I lied about the aimless part, actually. We gradually made our way to Parco della Cittadella, the "pentagonal fortress" that was once used as protection against nonexistent enemies (it had a moat and everything!) before being used as a prison/barracks (nice combo!) and then, in the 20th century, was given its most important function yet:
A place for kids to go CRAZY JUMPING!
Actually, it's just...a park. A park that happens to have a CRAZY JUMPING section (you know, that kind). It's otherwise mostly occupied by people leisurely jogging or biking.
We walked to the outermost road where we found a bench to plop our bums on. We'd been walking for hours, you know. Some sort of a rest was in order.
But the rest came at a price. A price that involved a swarm of mosquitoes feasting on our supple human flesh. The trouble started when I noticed that I had a bug bite...
"Hey, I have a bug bite on my foot. Like. Just now."
And then another one.
"Hey, I have another bug bite on my foot."
And then some more.
"There are five bug bites up my left leg, you guys."
My commentary of how many red, itchy protrusions had spurted forth from my lower limbal area went on for a while, with scratching breaks in between. In the end I had somewhere between 10 and 20 fresh bug bites dotting my skin. Thanks, nature! What got up your ass? I'm either very tasty or mosquitoes know I'm evil and must be punished. Or a combination of the two.
So we decided it was time to leave Parma. Not that Parma wasn't nice or anything—it was a breath of fresh air compared to the other tourist-ridden cities we had been to, albeit a mosquito-laden breath of fresh air. Obviously there's loads more to do in Parma than what we accomplished. At least, I hope there is. If you go to Parma, just be sure to plan ahead. And, for the love of god, don't sit on that bench.
"Well, Siena was nice," remarked Kåre after we left. It became an inside joke for the rest of the trip that we had actually visited Siena instead of Parma. ...I swear this was funny. I'd also swear that I LMAO-ed when, while pointing at the open curtain covering our window in the train, Kåre meekly asked, "Other one?" as a request for me to close the curtain that was allowing sunlight to burn into his skull.
See, these are the things you really have to witness in real life to get. I think.
- I'm failing, taken by Morten
When we got back to Bologna we almost immediately went out in search of food. But not without first checking out the giant monster that was the abnormally large red IKEA couch near the train station. We kept meaning to take a photo sitting on it, but our efforts were thwarted when we realized the couch was being watched by a guard 24/7, something that we absolutely failed to notice until while Kåre made the motions to help lift my leg up, a man in a car parked a few feet away flashed his lights while giving a look that said, "Oh no you didn't." Which would explain why the couch managed to stay pristine for so long; it's cheaper to pay someone to stare at the couch all day than to replace it.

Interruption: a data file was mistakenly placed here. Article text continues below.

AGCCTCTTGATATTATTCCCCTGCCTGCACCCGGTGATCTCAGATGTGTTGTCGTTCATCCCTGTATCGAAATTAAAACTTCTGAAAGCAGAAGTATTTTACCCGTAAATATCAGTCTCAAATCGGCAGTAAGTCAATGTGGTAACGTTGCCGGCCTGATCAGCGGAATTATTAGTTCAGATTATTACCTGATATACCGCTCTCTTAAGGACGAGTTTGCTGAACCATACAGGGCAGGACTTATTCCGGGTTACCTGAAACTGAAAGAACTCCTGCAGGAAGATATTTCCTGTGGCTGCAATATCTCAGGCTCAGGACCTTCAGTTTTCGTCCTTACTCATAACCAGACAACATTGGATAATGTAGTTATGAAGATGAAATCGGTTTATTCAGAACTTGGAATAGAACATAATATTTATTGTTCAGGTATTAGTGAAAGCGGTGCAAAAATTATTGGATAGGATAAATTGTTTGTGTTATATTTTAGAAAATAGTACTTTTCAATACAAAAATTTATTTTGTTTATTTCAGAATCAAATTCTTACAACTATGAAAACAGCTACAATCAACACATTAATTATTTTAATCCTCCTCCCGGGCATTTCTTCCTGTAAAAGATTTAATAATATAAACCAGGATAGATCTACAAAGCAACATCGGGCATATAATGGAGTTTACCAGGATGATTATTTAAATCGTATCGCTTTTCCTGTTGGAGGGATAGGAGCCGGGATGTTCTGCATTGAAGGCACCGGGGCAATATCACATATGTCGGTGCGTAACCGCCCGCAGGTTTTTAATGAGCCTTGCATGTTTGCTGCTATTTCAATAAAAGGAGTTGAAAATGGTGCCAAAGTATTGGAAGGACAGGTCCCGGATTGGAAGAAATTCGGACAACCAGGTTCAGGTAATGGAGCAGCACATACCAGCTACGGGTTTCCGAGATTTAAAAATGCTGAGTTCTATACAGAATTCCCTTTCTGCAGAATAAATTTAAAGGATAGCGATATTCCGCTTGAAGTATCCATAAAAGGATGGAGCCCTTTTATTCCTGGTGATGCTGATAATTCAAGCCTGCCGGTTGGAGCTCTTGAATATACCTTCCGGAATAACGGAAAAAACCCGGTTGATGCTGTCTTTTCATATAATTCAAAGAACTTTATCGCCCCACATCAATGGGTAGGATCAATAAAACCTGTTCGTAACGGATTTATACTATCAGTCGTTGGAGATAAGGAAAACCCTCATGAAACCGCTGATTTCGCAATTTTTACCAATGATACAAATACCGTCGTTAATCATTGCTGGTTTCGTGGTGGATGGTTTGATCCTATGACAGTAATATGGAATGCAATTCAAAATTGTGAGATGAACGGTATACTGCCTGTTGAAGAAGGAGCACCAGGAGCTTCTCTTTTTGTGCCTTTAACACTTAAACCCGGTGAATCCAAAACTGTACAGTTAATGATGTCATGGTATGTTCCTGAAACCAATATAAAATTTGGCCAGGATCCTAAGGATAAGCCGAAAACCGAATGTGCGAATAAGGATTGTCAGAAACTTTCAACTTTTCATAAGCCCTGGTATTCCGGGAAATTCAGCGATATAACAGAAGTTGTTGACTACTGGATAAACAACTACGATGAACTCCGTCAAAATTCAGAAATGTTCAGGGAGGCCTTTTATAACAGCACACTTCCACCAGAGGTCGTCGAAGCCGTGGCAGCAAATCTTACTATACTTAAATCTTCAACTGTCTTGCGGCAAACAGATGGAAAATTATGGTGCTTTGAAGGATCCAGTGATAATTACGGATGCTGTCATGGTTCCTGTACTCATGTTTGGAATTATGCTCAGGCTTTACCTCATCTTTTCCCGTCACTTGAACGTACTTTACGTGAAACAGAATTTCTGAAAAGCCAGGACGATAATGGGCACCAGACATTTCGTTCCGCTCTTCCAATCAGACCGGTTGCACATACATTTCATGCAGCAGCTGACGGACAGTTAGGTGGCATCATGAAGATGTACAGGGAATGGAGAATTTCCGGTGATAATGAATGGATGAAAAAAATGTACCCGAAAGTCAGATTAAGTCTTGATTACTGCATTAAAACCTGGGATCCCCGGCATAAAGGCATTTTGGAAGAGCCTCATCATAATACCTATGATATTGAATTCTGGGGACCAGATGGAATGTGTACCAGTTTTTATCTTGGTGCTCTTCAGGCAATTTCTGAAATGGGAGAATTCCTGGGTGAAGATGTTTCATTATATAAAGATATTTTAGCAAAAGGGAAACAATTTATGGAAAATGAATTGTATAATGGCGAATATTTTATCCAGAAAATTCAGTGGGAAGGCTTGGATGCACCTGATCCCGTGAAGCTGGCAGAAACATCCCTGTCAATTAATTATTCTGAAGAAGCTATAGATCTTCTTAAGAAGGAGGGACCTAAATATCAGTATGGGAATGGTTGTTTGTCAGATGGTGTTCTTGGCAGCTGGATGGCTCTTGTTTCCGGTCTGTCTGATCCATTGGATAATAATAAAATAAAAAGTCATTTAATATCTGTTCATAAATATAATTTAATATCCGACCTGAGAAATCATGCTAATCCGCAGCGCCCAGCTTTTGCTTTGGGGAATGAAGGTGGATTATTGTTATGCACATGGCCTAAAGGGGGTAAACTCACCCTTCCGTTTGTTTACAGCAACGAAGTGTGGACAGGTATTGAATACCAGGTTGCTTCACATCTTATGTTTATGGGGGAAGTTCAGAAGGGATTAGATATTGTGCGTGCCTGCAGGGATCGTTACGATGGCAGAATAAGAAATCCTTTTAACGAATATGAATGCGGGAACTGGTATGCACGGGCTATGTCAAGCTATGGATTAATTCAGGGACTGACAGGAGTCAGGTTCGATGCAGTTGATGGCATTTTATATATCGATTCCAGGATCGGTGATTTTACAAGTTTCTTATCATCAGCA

After the failed couch sitting attempt, we walked. A lot. In the right direction, in the wrong direction, on shady, dark, narrow streets devoid of humans that we didn't know existed. Hunger grew in our bellies after a day of much walking and little nutritional intake. After a while I was amazed that my legs could propel my body forward even though my sleepy, hungry brain was barely aware of what I was doing (and that my eyes were sheathed in semi-dried out contacts didn't help either). Delirium is bad, folks. If it took us any longer to find a suitable restaurant I thought I would get to see Kåre go into his never-before-seen Grumpy Starving Mode. It was kind of an exciting prospect!...
But we did find a restaurant. Drats.
Even though we hadn't heard of it before, Mareluna looked promising enough. I mean, they had pizza. Do you need anything else? No. ...Okay, maybe a hug.
If I ever open a pizzeria, I shall name it "HUGS N PIZZA." I would fail within the first quarter, but hey, I'll at least have given it a shot. Literally, point blank with a rifle.
Since I craved the 'tato, I ordered a mozzarella, sausage, and potato pizza out of their large selection of pizza varieties. Potato of the chunky sort. I think it makes more sense to use thinly sliced potato as a pizza topping, but I've seen the chunky version before. Maybe it's the typical way. Or. Not.
I'd say the pizza was quite nice. No puffy, pillowy outer crust action, but it had a super-thin chewy crust and it had just enough topping to match the breadiness. It was probably cheap as well. I wouldn't mind eating pizza like this in NYC, but I don't think many places make sausage and potato pizza, if any. No love for the 'tato! No love. (Otto makes a pizza with potato on it, but I liked Mareluna's more.)
Kåre's pizza was draped with slender strips of deeply pink prosciutto and I don't know what else. Tomato. Yup. (I thought I took notes, but a glance at my notebook's scrawled lines for September 20th reveals that, nope, I so didn't. Sorry.) Morten ordered a pizza that was delicious in a completely different way, topped with radicchio, gorgonzola, and walnuts. Another thing I love on pizza besides potato are nuts. All I need to do is make myself a potato nut pizza and I'm set. Anyone wanna make one for me? ...Nope? Okay, didn't think so.
After inquiring what desserts were available, the waiter decided it'd be easier to just give us one of each. Hell yeah, we liked his style. You don't refuse a dessert buffet when its offered to you. From the top left green thing clockwise we were given a Sicilian cake covered in some sort of marzipan, tiramisu, a lemony cake covered in light lemon cream, and some kind of nutty almond cake. (There I go again revealing my lack of note-taking. Sigh.) My favorite was the almond cake. Lots of nuts, not too sweet, just moist enough. Completely different was the lemon cake, which was of the soft, moist type covered in a super light cream that more resembled whipped cream than something you would normally see on a cake. All the desserts were excellent (and I say that at someone who isn't particularly fond of Italian pastries), although I'd put tiramisu at the bottom because it incorporates two things I find mildly offensive—alcohol and coffee. I can still appreciate a good tiramisu though—the sugar and cream components help with that.
Strada Giuseppe Garibaldi, 29/a
43100 Parma, Italy